Despite the journeyman-like record, Brewer has remained a fan favorite for always willing to take on the best and often on short notice as was the case in this particular fight.
Andrade deserves equal amount of credit for accepting such a dangerous fight without the luxury of a full training camp to properly prepare. That and his skills suggest he also deserves more respect than the industry is willing to exude, though only an increase in entertainment value will allow that to become a reality.
Lightweight prospect Hank Lundy survived a fourth round knockdown to stop former titlist David Diaz in the sixth round of their televised co-feature.
Lundy was in control of the action early on, but the fight took a dramatic swing in the fourth. Diaz connected with a pair of right hooks, knocking Lundy off balance before the Philly native stumbled to the canvas. Diaz was unable to close the show, and also got clipped with a left hand that opened up a huge gash outside of his right eye.
The blood became a factor in the fifth, when the referee had the ringside physician take a look at a cut that was opening up more and more seemingly with each punch thrown. Diaz was given the rest of the round to turn things around, and the veteran responded in kind, initiating yet another two-way exchange.
The stand would serve as his last hurrah. Lundy came out throwing in the sixth, flooring Diaz early in the sixth to where the fight was stopped while he was flat on his back.
The official time was 0:37 of the sixth round.
Lundy remains afloat, though questions remain about just how far he can go in the sport. Regardless, he racks up his third straight win as he improves to 21-1-1 (11KO).
Diaz is most likely looking at the end of a career that is viewed by most as that of an overachiever. Despite his Olympic pedigree, not much was ever expected from the Chicago native, who has now lost three of his last five as he falls to 36-4-1 (17KO).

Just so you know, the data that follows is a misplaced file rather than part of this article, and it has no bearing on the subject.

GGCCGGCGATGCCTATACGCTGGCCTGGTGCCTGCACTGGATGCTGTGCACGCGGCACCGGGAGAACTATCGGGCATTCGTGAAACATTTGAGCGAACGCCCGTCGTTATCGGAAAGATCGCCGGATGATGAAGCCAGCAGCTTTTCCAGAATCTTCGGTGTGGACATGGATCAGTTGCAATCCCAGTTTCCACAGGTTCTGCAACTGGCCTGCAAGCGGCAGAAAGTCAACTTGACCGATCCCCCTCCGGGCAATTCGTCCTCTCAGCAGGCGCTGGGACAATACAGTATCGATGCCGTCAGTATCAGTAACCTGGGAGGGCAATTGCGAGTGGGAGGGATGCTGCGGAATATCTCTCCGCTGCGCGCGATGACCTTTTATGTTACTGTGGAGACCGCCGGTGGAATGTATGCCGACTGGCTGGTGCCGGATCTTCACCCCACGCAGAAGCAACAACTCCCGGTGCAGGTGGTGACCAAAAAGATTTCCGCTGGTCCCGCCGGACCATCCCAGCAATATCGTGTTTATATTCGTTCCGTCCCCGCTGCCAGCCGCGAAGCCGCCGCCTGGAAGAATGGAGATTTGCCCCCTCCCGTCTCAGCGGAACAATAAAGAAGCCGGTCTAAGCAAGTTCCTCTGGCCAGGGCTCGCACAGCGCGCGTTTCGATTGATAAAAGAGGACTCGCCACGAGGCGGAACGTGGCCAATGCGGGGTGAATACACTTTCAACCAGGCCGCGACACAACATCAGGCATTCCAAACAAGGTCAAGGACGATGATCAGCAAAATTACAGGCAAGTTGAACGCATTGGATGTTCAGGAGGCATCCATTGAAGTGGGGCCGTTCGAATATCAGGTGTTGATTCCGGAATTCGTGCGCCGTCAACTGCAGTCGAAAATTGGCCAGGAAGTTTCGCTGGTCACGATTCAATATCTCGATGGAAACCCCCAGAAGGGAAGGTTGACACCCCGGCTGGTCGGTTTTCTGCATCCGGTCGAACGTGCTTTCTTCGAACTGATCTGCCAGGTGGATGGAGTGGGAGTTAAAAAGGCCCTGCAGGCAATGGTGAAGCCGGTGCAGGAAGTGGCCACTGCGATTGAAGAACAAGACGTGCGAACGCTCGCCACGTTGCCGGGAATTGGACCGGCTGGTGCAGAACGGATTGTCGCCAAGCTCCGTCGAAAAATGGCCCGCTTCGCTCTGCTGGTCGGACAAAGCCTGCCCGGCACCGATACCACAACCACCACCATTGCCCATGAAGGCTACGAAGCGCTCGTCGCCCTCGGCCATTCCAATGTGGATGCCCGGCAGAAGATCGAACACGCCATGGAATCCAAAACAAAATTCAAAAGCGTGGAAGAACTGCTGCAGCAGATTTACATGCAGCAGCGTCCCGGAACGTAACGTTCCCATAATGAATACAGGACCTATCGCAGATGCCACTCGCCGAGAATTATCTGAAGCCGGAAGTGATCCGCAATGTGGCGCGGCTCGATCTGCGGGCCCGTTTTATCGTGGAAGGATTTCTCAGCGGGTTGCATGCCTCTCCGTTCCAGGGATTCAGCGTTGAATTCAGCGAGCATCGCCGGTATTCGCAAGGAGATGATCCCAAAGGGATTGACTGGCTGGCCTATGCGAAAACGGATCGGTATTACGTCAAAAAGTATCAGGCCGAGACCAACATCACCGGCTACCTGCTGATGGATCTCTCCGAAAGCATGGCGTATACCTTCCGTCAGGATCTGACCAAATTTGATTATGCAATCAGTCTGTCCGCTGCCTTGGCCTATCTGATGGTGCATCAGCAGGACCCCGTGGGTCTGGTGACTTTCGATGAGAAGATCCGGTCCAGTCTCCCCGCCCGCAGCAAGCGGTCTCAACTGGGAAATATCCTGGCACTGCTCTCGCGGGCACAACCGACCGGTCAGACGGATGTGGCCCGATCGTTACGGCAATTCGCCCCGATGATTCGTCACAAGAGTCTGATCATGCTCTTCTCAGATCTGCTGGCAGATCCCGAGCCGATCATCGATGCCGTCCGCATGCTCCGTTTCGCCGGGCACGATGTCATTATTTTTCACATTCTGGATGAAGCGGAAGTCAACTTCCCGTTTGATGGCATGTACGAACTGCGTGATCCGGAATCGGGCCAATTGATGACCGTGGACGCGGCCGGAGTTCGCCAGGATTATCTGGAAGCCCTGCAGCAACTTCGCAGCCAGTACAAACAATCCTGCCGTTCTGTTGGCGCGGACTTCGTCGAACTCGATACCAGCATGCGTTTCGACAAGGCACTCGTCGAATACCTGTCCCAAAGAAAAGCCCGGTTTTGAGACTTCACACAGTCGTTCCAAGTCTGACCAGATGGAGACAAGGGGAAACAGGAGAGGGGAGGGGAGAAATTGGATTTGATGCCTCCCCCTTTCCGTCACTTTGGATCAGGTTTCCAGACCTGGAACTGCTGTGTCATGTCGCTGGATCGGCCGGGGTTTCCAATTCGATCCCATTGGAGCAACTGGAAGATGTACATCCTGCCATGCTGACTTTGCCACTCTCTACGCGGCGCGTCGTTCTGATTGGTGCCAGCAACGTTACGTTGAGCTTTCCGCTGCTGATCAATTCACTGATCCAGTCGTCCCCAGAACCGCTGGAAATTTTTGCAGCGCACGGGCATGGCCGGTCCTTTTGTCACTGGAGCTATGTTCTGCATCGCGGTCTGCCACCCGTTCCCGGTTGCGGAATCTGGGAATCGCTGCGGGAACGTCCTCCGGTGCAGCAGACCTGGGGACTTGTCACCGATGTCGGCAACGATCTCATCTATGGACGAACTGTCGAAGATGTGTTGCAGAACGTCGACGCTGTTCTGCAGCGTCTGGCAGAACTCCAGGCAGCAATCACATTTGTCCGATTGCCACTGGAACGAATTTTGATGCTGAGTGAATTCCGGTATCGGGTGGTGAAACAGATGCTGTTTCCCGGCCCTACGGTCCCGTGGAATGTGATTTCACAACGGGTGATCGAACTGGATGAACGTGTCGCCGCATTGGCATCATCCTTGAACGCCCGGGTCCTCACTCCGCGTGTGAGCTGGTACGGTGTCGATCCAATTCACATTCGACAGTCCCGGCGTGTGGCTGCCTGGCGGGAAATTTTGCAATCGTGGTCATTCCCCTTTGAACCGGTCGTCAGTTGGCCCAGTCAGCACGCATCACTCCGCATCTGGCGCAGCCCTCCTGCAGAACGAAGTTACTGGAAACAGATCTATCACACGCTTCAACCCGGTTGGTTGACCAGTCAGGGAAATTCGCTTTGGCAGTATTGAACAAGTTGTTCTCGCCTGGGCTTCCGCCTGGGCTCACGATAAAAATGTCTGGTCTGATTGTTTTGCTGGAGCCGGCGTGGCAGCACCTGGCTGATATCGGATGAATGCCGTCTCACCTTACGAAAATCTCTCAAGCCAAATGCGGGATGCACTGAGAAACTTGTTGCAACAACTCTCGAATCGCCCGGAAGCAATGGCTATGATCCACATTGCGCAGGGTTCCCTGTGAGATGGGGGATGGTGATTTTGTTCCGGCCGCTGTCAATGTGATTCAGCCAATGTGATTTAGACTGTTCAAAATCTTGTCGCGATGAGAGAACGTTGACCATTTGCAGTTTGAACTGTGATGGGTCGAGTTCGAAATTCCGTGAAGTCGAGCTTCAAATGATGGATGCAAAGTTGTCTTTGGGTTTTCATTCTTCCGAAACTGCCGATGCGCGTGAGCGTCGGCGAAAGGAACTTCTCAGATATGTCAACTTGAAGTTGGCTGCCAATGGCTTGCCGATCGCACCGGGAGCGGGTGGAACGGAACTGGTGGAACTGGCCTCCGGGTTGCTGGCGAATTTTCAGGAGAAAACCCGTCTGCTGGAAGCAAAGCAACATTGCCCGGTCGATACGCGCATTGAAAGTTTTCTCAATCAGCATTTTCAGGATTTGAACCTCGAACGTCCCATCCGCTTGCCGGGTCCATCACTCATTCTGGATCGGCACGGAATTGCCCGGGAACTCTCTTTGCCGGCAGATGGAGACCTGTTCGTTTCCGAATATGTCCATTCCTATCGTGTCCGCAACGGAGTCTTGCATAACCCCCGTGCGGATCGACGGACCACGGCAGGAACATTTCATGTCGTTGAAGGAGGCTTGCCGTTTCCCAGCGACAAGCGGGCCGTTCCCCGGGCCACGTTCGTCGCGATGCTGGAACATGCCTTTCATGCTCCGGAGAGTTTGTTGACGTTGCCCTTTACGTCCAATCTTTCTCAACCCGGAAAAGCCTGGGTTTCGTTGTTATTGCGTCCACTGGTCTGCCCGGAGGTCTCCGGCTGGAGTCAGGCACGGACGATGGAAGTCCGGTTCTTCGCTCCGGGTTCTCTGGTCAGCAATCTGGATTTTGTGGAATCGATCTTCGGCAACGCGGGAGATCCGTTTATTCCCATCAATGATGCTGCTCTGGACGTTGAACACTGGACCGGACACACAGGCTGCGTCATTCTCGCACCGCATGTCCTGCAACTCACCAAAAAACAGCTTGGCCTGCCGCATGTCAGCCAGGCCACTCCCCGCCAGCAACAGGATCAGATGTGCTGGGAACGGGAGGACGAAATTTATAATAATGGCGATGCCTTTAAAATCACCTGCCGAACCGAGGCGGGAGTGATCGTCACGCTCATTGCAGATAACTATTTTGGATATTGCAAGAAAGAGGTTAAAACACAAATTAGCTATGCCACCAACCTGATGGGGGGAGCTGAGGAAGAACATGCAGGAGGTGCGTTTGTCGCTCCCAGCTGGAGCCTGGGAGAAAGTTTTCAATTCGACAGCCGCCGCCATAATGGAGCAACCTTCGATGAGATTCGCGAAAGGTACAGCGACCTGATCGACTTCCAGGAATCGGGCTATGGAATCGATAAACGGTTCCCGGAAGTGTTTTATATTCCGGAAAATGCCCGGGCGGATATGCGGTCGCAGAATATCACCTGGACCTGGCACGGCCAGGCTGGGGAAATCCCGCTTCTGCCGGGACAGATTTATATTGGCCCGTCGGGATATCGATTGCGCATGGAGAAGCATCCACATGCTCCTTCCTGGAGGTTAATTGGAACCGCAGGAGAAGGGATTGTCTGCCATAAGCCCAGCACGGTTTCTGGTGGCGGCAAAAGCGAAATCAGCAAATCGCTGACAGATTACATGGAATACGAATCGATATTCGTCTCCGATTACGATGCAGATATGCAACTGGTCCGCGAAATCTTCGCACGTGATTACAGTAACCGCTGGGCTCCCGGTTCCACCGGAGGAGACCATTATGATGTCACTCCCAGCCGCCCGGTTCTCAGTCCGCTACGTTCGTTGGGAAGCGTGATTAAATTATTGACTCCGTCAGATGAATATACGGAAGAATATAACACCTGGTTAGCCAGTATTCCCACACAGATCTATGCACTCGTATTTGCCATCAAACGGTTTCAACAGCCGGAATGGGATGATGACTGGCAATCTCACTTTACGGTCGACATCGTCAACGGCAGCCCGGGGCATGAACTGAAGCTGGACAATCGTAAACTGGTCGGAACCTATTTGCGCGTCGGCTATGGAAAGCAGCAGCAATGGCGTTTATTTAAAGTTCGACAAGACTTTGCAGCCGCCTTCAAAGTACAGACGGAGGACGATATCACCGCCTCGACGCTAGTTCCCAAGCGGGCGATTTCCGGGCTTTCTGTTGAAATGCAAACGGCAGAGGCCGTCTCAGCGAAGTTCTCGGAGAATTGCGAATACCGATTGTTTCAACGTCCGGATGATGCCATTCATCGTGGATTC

He managed to prove a lot of critics wrong by making it to the title level, scoring a dramatic come-from-way-behind knockout of Jose Armando Santa Cruz to earn a lightweight strap. Diaz held the belt for nearly two years, parlaying the bout into a lucrative title fight against Manny Pacquiao, conceding the crown in nine one-sided rounds and subsequently stepping away from the game.
A comeback was attempted 15 months later, though with mixed results. He’s registered two wins – majority decisions over badly faded Jesus Chavez and journeyman Robert Frankel, with a lopsided loss to Humberto Soto sandwiched in between.
The loss to Lundy is a major step backwards in the twilight of his career. If it is in fact the end, he can proudly proclaim that he went down swinging.
In a televised swing bout, Ghana-born lightweight Yakubu Amidu (20-2-1, 18KO) scored a third round knockout over Martin Tucker (7-10, 3KO). Amidu was in control of the brief affair before forcing the stoppage at 0:50 of the third round.
Amidu has now won four straight since relocating to Los Angeles and signing with actor-turned-boxing manager Vince Vaughn.
Dwayne Wisdom (1-0, 1KO) enjoyed a successful pro debut with a third round stoppage of Chicago-based Paulie Settepani (1-1, 1KO) in the televised opener. Wisdom scored knockdowns in the first and third round, the latter prompting the official to wave off the fight on the spot. The official time was 1:13 of the third round.
The show aired live on ESPN2 Friday Night Fights, serving as the season finale for what has arguably been the series’ best year since returning to the air more than a decade ago.
Jake Donovan is the Managing Editor of Boxingscene.com. Follow Jake on Twitter at twitter.com/JakeNDaBox or submit questions/comments to JakeNDaBox@gmail.com